Close Your Eyes and Imagine: Success Through Visualization and Visual Practice

Written by Lynn Bennett on .

Olympic runner Barbara Parker prepares her body for races with a regimen of running, strength training, diet, and rest. She also trains her mind with visualization techniques. “I always picture myself, thinking, ‘Wow, I’ve just got a medal’ and doing a lap of honour. I think every athlete visualizes themselves winning. If you don’t, you’re never going to put yourself in the race in the first place.” We can put ourselves into the race, whether the “race” is a meeting with a client, a presentation to senior leaders, or a speech in front of a large audience, when we visualize ourselves having success. Our thinking patterns influence our outcomes.

The self-chatter we have going on in our minds can defeat us. Star Wars fans might remember Luke Skywalker saying, “I can’t believe it.” Yoda replies, “That is why you fail.” We can also visualize ourselves doing something successfully, having the win versus having the loss. Athletes visualize the perfect stride, the perfect shot or swing. Scientific research tells us our brains do not know the difference between something you have done physically and something you have visualized in great detail. Your own mind can’t differentiate; mental success is physiological success.

You can imagine something so clearly and vividly that it becomes, to your mind, something that you have already done. You have already hit the winning homerun; you have already pitched a 100 mile per hour fastball right through the strike zone; you have already delivered a bold statement powerfully. Guang Yue, an exercise psychologist, wanted to determine how effective visualization is. He compared non-athletes who went to the gym for strength training to those who did “virtual workouts in their heads.”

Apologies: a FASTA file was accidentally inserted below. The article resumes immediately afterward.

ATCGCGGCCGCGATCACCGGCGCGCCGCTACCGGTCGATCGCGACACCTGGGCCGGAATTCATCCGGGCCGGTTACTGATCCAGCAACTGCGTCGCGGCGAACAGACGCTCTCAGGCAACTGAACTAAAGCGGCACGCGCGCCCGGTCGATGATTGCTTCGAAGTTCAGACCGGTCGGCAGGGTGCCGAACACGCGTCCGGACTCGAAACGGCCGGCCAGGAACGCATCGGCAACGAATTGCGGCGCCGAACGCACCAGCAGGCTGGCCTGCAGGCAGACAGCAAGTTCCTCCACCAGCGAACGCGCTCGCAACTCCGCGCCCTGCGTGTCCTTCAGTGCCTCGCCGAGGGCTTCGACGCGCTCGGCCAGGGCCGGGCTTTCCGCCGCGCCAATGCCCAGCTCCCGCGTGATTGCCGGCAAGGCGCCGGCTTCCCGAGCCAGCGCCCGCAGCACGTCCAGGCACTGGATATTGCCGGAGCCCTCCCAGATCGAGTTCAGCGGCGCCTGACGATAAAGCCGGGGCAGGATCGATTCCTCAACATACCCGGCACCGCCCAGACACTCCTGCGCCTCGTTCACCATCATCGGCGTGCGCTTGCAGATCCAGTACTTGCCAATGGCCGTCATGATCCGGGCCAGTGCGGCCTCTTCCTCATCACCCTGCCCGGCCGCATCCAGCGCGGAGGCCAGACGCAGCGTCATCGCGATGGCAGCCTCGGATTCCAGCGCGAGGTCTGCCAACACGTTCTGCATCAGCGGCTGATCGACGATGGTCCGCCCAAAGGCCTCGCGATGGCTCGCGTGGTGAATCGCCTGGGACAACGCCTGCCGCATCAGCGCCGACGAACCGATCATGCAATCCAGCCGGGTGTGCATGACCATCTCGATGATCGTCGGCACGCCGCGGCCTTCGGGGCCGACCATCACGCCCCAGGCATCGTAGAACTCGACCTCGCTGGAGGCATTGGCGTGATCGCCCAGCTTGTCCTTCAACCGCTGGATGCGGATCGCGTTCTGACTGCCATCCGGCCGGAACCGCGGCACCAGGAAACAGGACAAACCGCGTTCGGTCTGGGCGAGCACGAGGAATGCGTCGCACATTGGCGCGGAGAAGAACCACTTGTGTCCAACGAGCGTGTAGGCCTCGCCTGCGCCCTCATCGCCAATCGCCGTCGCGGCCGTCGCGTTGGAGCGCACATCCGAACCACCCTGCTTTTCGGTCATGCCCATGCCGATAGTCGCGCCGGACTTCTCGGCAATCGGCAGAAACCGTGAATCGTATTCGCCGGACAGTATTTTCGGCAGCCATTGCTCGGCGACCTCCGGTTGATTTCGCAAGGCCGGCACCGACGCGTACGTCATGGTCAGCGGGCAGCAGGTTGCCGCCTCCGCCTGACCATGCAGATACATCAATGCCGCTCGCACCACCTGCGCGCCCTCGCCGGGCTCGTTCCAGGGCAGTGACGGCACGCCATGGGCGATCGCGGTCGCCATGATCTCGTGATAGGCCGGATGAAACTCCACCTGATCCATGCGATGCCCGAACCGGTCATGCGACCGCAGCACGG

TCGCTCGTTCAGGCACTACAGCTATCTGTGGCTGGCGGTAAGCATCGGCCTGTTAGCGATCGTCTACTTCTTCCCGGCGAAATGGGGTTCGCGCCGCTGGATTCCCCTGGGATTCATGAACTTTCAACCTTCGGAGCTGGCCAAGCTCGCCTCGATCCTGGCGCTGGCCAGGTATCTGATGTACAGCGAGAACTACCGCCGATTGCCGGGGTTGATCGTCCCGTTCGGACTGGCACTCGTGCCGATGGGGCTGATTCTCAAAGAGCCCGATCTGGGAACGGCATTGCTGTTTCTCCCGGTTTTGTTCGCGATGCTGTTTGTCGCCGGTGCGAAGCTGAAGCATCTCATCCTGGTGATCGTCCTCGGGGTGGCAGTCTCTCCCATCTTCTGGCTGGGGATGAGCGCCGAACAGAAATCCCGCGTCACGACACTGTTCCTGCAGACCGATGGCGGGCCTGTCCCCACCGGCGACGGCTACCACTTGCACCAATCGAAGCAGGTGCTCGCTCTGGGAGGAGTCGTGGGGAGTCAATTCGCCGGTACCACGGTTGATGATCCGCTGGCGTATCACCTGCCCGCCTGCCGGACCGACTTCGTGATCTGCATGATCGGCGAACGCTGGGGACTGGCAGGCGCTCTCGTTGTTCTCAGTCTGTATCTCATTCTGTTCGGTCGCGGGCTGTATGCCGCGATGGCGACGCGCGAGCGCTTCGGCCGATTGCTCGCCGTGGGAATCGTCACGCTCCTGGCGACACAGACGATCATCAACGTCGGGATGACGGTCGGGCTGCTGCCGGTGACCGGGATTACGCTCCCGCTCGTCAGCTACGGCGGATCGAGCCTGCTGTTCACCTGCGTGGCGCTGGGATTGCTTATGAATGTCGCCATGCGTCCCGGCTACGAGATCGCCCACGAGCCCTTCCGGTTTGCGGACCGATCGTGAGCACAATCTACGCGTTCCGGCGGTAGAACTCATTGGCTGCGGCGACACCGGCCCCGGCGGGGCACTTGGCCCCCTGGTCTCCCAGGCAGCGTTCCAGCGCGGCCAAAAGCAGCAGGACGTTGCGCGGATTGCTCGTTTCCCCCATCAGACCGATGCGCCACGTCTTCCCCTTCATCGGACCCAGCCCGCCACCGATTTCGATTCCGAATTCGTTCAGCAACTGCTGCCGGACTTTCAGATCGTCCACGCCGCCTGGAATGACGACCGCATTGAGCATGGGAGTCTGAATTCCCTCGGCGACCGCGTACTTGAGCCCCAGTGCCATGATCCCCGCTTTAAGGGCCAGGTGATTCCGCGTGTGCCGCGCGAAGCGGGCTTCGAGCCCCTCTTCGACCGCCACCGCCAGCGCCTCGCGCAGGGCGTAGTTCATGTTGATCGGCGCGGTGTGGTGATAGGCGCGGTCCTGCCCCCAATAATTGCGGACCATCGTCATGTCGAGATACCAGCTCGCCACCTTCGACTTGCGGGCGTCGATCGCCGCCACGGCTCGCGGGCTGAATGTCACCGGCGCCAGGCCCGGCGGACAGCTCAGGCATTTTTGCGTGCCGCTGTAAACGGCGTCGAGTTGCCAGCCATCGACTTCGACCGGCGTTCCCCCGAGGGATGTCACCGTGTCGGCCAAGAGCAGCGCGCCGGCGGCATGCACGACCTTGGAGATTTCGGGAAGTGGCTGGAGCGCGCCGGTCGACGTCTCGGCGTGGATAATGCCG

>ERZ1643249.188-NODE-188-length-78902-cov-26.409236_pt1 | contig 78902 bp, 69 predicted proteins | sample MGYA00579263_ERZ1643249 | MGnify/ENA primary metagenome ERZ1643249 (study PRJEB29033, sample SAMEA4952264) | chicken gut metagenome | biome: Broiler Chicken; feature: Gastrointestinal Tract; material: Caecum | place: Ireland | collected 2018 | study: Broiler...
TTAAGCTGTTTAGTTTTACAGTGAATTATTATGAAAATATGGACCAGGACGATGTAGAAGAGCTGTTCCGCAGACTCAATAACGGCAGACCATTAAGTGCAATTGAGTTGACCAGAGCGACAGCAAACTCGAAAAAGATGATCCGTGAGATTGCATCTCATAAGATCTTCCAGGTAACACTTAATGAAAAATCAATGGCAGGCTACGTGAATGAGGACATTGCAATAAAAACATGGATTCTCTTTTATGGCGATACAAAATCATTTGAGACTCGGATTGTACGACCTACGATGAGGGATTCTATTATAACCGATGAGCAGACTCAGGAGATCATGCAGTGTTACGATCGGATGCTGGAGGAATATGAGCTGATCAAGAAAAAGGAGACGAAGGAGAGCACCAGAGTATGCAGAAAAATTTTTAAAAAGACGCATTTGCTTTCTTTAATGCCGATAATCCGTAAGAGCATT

The first group experienced a 30 percent increase in muscle. The second saw a 13.5 percent increase! While certainly not an excuse to skip the gym, it does give us powerful insight into how we can visualize success, and then achieve it. Athletes who train physically and mentally achieve better results than those who do just one or the other. You can visualize a terrific presentation or meeting; you won’t achieve it unless you actually walk into the room and begin! Visualization lays a foundation of confidence that can help you realize that vision through your actions.

When you are going to accomplish a task, whether at work or in your personal life, visualization is really about setting yourself up so you create the most potential. It’s not about being Pollyanna and believing that nothing can go wrong. It’s about seeing your way through because of the way you visualize. You have that positive self-talk in your head, you know that you can. It doesn’t matter what obstacles present themselves; you know you can find a way through. Your mind believes you already have, and it can serve us well to listen to what positive messages the mind is telling us!

Lynn Bennett

Lynn Bennett

Lynn Bennett is a certified management and executive coach and founder of Leadership Intelligence and its Community. She brings both expertise and an engaging approach to strategic planning, organizational development and change management. lynn@leadershipintelligence.com

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